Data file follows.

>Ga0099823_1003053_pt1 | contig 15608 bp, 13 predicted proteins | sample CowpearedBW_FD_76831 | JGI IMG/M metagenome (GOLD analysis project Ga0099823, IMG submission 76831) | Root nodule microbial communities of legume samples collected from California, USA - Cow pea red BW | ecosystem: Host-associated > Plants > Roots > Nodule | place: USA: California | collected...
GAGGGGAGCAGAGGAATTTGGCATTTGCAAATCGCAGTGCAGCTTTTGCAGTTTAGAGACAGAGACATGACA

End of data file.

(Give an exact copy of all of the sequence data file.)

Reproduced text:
>Ga0099823_1003053_pt1 | contig 15608 bp, 13 predicted proteins | sample CowpearedBW_FD_76831 | JGI IMG/M metagenome (GOLD analysis project Ga0099823, IMG submission 76831) | Root nodule microbial communities of legume samples collected from California, USA - Cow pea red BW | ecosystem: Host-associated > Plants > Roots > Nodule | place: USA: California | collected...
GAGGGGAGCAGAGGAATTTGGCATTTGCAAATCGCAGTGCAGCTTTTGCAGTTTAGAGACAGAGACATGACA